DNA: Most of the DNA in the cell is organized into chromosomes within the nucleus (a small amount of DNA is in the mitochondria located in the cytoplasm). Looking at Figure 6, which shows a section of a chromosome, you can see that the DNA exists as a double strand. Visualizing the complete molecule as a ladder, the sugar and phosphate units of the nucleotides make up the “side rails” of the ladder, and the nitrogen bases project from the side rails to make up the “steps” of the ladder. The two DNA strands are paired very specifically according to the identity of the nitrogen bases in the nucleotides. The adenine (A) nucleotide always pairs with the thymine (T) nucleotide; the guanine (G) nucleotide always pairs with the cytosine (C) nucleotide. The two strands of DNA are held together by weak bonds (hydrogen binds). The doubled strands then coil into a spiral, giving DNA the descriptive name double helix. The message of the DNA that makes up the individual genes is actually contained in the varying pattern of the four nucleotides along the strand. The nucleotides are like four letters in an alphabet that can be combined in different ways to make a variety of words. The words represent the amino acids used to make proteins, and a long string of words makes up a gene. Each gene thus codes for the building of amino acids into a specific cellular protein. Remember that all enzymes are proteins, and enzymes are essential for all cellular reactions. DNA is thus the master blueprint for the cell. In light of observations on cellular diversity, you may wonder how different cells in the body can vary in appearance and function if they all have the same amount and same kind of DNA. The answer to this question is that only portions of the DNA in a given cell are active at any one time. In some cells, regions of the DNA can be switched on and off, under the influence of hormones, for example. However, as cells differentiate during development and become more specialized, regions of the DNA are permanently shut down, leading to the variations in the different cell types. Scientists now realize that the control of DNA action throughout the life of the cell is a very complex matter involving not only the DNA itself but proteins as well.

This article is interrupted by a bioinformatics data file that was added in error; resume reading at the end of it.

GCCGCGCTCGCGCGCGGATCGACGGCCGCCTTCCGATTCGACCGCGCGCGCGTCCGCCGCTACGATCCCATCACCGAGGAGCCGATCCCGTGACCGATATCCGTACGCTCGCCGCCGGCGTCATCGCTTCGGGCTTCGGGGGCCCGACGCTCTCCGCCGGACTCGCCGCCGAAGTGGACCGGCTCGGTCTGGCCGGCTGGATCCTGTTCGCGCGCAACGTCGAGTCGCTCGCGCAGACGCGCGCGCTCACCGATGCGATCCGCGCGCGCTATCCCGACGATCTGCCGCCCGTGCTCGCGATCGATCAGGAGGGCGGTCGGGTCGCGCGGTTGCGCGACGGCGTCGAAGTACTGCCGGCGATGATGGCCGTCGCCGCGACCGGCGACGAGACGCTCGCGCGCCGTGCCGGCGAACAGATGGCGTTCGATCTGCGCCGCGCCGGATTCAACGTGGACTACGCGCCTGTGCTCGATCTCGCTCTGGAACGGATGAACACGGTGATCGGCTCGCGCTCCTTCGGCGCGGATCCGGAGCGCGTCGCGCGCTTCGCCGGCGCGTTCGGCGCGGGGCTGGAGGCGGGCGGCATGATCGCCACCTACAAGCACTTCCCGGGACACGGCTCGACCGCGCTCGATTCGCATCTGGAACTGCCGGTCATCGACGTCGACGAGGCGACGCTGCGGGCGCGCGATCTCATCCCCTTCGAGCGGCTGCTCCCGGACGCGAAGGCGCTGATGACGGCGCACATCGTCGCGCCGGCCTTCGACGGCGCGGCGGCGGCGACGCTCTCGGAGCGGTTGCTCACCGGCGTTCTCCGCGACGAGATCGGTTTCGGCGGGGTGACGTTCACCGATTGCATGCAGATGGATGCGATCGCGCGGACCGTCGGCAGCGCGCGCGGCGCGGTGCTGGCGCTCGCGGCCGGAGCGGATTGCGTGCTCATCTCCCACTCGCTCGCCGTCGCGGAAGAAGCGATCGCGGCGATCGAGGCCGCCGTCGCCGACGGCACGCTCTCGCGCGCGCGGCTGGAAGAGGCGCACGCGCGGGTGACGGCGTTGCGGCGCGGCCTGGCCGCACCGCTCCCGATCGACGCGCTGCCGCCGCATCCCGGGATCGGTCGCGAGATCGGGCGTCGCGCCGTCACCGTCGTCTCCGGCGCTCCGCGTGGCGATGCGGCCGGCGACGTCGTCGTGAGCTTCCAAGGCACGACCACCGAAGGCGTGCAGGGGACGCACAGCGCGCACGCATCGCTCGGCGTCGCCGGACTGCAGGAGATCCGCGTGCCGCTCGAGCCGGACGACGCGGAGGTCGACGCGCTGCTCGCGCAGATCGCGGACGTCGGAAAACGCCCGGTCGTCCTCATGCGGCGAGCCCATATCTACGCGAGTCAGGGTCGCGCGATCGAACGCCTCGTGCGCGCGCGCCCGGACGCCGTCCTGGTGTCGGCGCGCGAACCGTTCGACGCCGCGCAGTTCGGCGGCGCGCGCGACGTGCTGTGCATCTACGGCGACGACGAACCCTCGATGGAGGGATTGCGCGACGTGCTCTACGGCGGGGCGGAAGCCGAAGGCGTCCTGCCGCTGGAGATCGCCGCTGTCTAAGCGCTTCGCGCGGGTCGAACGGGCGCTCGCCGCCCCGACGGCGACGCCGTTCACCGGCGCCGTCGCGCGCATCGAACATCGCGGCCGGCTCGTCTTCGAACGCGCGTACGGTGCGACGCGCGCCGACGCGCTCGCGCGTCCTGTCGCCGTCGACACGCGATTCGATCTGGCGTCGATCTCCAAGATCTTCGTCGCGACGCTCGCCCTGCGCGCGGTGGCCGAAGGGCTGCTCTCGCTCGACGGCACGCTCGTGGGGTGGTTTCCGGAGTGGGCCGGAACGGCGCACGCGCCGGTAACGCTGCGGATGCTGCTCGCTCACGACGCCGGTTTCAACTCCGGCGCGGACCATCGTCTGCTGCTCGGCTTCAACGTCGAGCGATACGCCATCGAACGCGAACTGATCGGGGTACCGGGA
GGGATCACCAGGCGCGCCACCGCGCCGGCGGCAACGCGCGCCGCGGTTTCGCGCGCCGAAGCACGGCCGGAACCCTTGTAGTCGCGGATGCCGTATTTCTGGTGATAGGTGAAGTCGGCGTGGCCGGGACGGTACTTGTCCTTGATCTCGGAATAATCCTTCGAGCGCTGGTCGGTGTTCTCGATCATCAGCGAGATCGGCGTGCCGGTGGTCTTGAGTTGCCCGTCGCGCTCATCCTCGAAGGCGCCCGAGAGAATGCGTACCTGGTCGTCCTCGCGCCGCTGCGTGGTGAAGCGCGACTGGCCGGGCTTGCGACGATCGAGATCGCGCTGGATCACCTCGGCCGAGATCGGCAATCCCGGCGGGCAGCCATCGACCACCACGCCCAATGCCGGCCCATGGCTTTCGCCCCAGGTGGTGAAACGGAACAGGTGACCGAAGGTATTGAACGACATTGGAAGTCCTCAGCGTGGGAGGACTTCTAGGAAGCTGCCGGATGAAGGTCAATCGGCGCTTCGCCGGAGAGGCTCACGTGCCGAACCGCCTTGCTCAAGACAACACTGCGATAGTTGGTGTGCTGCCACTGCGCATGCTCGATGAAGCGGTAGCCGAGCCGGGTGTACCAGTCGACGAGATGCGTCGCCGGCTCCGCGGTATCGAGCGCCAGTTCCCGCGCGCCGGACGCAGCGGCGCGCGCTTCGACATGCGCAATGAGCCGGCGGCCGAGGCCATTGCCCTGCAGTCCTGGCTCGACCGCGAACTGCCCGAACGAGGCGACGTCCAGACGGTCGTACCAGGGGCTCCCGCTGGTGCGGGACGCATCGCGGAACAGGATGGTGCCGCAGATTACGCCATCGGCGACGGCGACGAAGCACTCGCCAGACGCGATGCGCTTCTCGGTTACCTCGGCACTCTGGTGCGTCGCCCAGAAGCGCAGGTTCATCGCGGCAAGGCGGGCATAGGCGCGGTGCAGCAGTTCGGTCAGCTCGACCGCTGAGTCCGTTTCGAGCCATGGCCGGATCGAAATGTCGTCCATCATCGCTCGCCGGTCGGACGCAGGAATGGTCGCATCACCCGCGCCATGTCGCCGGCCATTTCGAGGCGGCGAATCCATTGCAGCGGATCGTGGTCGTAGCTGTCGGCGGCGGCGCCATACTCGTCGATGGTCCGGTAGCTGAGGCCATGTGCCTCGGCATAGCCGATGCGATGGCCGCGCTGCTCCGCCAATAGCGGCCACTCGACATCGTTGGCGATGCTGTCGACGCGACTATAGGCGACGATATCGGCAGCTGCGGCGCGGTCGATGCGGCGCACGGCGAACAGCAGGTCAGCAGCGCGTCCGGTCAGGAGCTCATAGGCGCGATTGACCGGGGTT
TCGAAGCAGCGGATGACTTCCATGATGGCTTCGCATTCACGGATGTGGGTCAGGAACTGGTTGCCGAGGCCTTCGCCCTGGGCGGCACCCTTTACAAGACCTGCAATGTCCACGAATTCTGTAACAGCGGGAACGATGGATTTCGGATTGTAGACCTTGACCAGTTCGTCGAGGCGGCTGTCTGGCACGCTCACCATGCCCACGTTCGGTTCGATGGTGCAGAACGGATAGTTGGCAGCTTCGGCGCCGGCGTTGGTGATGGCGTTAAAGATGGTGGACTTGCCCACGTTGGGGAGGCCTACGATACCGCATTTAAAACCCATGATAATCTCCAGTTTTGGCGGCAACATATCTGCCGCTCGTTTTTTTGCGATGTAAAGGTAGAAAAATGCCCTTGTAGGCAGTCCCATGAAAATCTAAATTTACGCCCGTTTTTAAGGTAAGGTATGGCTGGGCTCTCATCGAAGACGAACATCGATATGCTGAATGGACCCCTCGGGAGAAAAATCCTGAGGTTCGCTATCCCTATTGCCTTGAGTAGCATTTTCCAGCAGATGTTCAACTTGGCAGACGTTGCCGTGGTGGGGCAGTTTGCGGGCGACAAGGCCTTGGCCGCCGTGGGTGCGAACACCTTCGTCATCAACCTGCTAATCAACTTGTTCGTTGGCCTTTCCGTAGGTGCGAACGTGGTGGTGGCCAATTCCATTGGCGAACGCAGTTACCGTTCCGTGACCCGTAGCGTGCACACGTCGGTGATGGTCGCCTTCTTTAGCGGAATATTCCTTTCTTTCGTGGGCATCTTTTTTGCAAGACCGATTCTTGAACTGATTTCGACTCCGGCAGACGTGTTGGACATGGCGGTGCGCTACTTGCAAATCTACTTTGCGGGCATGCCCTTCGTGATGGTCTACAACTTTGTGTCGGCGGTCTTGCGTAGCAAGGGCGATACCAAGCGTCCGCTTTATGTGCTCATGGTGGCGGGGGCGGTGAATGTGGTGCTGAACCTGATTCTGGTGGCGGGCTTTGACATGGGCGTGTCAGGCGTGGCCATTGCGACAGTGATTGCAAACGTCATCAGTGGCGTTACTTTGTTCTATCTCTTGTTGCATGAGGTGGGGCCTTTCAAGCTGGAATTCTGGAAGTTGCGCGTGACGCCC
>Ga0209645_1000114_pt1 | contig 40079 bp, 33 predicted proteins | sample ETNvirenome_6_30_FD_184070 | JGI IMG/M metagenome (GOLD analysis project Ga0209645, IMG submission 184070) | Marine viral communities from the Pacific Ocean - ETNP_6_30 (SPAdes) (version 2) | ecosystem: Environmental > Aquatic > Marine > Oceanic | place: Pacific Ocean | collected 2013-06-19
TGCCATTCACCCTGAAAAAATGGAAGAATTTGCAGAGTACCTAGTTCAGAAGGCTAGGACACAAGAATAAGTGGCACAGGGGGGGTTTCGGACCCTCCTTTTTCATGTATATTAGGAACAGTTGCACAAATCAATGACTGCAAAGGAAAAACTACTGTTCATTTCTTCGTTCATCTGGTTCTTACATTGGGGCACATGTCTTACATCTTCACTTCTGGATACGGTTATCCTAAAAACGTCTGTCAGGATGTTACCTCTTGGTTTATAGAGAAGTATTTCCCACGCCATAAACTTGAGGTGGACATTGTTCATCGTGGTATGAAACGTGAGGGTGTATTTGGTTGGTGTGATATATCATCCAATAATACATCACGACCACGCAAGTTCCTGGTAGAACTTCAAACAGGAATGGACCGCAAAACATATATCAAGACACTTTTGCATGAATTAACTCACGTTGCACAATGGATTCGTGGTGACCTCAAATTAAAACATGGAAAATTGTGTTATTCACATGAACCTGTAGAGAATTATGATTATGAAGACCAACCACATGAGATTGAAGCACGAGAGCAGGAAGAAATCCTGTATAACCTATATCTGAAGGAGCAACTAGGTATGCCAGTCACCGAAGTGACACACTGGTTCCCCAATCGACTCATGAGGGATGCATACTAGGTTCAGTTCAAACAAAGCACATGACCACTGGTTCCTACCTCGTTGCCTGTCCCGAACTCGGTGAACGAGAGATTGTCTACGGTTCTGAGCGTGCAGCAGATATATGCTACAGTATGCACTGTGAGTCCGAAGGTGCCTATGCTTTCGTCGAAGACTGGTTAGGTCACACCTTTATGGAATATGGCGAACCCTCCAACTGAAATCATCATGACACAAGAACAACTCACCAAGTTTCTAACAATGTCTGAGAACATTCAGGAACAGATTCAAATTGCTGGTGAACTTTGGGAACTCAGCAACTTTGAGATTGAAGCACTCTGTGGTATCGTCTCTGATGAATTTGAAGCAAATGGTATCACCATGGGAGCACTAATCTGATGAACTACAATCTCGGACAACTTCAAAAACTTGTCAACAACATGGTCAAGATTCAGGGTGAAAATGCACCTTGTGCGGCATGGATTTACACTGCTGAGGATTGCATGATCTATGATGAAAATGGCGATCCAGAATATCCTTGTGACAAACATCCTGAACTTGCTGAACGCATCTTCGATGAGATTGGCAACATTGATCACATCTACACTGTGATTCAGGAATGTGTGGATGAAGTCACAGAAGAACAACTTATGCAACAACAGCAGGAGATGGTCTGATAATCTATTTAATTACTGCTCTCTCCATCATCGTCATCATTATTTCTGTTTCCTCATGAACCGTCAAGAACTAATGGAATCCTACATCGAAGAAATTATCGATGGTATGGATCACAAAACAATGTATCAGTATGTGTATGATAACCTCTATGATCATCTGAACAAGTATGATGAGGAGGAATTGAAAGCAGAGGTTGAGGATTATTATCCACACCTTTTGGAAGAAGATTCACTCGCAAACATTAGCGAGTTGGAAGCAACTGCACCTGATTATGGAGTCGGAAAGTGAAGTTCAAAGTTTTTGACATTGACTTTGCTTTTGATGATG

Structure of DNA